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  • The New Yorker.

  • It interviewed our friend and caterer about the increased focus on data in basketball, and Jalen sounded skeptical and concern, skeptical about the emphasis on analytics and concerned about the racial disparity between front offices and players who feel underappreciated and boxed out by all these new regimes.

  • So Bomani, what did you make of our pile?

  • Jaliens observation.

  • Well, this was a story in The New Yorker that I want other people to read so I can see if they notice what I noticed in that story, which was Jalen making the point that, yes, analytics should be a tool in the box.

  • I think he says it should be a wrench, not the whole box, but says that it is tough for players to have.

  • These guys who have not played basketball insists they know more about the game that somebody like Jalen does because they can analyze the numbers.

  • And what you had was a writer who was interviewing him, who basically repeatedly made it clear that he thought he was smarter than Jalen Rose when it came to basketball and dismissing what he had to offer under those same circumstances.

  • Bottom line is the path to being a coach and being an executive for black dudes in the MBA has typically been to be a player.

  • Now what they're trying to tell players is your knowledge is not good enough because it has to be something that is quantifiable.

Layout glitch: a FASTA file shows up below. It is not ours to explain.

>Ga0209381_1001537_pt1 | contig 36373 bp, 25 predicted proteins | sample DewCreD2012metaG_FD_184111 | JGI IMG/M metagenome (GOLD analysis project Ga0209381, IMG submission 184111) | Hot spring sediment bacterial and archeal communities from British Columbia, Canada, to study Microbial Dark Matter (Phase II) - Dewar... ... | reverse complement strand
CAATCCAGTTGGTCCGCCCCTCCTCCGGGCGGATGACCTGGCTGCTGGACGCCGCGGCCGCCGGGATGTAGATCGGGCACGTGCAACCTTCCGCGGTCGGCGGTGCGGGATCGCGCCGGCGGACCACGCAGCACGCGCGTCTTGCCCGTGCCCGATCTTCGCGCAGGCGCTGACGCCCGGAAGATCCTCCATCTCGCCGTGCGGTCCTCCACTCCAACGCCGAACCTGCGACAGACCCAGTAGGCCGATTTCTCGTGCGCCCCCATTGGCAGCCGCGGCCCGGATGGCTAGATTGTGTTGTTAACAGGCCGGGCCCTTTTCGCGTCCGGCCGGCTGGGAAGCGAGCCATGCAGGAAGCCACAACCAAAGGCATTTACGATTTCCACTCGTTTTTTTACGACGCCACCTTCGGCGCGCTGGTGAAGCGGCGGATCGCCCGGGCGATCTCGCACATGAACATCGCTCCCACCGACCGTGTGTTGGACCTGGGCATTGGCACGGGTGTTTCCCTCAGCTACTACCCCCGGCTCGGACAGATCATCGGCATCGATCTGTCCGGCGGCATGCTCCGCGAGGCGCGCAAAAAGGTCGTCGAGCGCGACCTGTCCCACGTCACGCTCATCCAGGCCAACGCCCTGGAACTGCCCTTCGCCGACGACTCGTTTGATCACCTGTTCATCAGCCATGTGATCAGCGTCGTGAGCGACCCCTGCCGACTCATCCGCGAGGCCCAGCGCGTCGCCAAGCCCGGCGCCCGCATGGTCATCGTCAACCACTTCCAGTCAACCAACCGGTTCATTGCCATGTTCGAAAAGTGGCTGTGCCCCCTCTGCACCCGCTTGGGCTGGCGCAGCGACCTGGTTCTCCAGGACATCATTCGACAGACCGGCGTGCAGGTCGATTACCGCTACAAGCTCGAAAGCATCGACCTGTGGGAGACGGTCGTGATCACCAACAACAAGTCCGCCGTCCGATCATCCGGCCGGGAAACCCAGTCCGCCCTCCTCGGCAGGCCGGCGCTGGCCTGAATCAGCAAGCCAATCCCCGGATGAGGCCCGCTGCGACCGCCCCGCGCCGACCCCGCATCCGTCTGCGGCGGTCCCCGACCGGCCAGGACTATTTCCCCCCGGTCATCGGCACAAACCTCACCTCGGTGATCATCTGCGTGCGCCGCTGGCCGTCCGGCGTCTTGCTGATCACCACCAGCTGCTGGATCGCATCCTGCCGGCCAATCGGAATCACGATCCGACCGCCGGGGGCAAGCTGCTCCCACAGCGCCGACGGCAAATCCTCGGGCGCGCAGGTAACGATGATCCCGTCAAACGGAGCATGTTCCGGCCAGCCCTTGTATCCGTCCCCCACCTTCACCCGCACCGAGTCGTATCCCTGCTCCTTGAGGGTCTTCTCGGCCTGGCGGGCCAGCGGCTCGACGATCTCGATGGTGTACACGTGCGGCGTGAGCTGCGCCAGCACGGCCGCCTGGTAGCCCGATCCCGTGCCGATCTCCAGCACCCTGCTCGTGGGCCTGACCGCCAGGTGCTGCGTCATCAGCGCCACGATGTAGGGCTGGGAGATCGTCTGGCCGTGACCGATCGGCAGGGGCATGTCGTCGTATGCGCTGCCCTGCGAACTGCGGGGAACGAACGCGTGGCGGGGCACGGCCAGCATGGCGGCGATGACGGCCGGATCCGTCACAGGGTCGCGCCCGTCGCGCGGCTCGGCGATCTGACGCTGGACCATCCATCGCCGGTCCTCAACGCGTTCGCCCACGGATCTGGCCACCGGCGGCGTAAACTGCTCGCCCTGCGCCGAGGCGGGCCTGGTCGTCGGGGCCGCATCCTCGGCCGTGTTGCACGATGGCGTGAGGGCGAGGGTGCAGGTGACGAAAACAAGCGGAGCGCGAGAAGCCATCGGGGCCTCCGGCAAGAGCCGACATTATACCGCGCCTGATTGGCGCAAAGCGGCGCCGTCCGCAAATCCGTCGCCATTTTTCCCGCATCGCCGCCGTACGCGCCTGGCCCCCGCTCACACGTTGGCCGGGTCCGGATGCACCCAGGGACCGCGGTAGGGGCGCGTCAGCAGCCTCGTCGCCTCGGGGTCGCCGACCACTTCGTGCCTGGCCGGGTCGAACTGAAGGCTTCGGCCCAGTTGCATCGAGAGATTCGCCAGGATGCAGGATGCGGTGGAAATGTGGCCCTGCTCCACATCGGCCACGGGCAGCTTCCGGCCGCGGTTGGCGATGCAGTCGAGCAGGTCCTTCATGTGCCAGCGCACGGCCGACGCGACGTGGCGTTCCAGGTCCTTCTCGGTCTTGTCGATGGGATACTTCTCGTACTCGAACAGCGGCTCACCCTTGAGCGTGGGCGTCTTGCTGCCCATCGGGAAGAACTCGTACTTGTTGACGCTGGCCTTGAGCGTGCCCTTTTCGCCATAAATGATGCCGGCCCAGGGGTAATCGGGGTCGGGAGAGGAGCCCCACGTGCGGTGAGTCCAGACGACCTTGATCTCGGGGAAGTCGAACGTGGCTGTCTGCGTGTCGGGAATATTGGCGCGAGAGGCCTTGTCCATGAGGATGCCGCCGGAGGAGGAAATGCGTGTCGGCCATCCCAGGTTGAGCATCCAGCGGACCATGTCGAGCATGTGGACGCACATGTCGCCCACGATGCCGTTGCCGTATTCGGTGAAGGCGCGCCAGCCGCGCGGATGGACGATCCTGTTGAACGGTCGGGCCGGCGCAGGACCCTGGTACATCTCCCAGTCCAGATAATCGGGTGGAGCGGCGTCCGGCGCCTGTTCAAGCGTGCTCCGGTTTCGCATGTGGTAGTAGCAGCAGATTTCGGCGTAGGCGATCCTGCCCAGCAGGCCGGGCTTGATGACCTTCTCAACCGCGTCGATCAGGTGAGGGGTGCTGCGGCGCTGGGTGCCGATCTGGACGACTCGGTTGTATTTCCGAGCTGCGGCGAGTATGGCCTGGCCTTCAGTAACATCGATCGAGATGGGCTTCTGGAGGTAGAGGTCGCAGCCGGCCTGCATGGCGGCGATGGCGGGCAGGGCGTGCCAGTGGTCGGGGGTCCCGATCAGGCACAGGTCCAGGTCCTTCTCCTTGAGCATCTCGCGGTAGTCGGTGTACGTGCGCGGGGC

• Well, if that's the path for black guys to get into front offices and get to be coaches, guess what's gonna happen.

  • You're gonna have nothing but white dudes doing these jobs.

  • After a while, the interview is worth reading.

  • The interviewer, I should note, is a big Houston Rockets fan, and so there was a lot of Please don't tell me that the way that my team does it is actually this problematic.

  • But underneath all of that discourse is the realization that the nerds kind of one.

  • The nerds have kind of been the one stuffing the jocks into the lockers.

  • And I'm not saying that that is something to be proud of based on what it is.

  • Based on the idea that the front office staffing pipeline for good and for bad is looking for the quantitative skills you mentioned.

  • It's looking for people who know how to win within this modern context.

  • The modern paradigm, which is it is not merely enough to have played into have experience.

  • You're supposed to manipulate spreadsheets.

  • You're supposed to do all of this stuff having to do with information.

  • And I will say one big red herring in this entire conversation is that we talk about analytics a lot.

  • It's really just information, advanced degrees of information.

  • The problem, though, is in the pipeline.

  • Who is being fed into this and to me.

  • Oh, this gets toe stem education to get this gets to math and science for young people of color, as much as it gets to what happens in the front offices of the MBA.

  • Did the nerds win?

  • Did the white guys when did the Nerds when or did the rich guys win?

  • And I think that's an important distinction to make, because his emphasis that we have on quantitative stuff in basketball is this about the victory of the nerds of the victory of the hedge fund guys because what we've got is a lot of private equity money is now buying these n b A teams.

  • These are the guys that have the money in order to do this they're taking.

  • The approach is that they took in the world that they lived in and then applying Get there to basketball.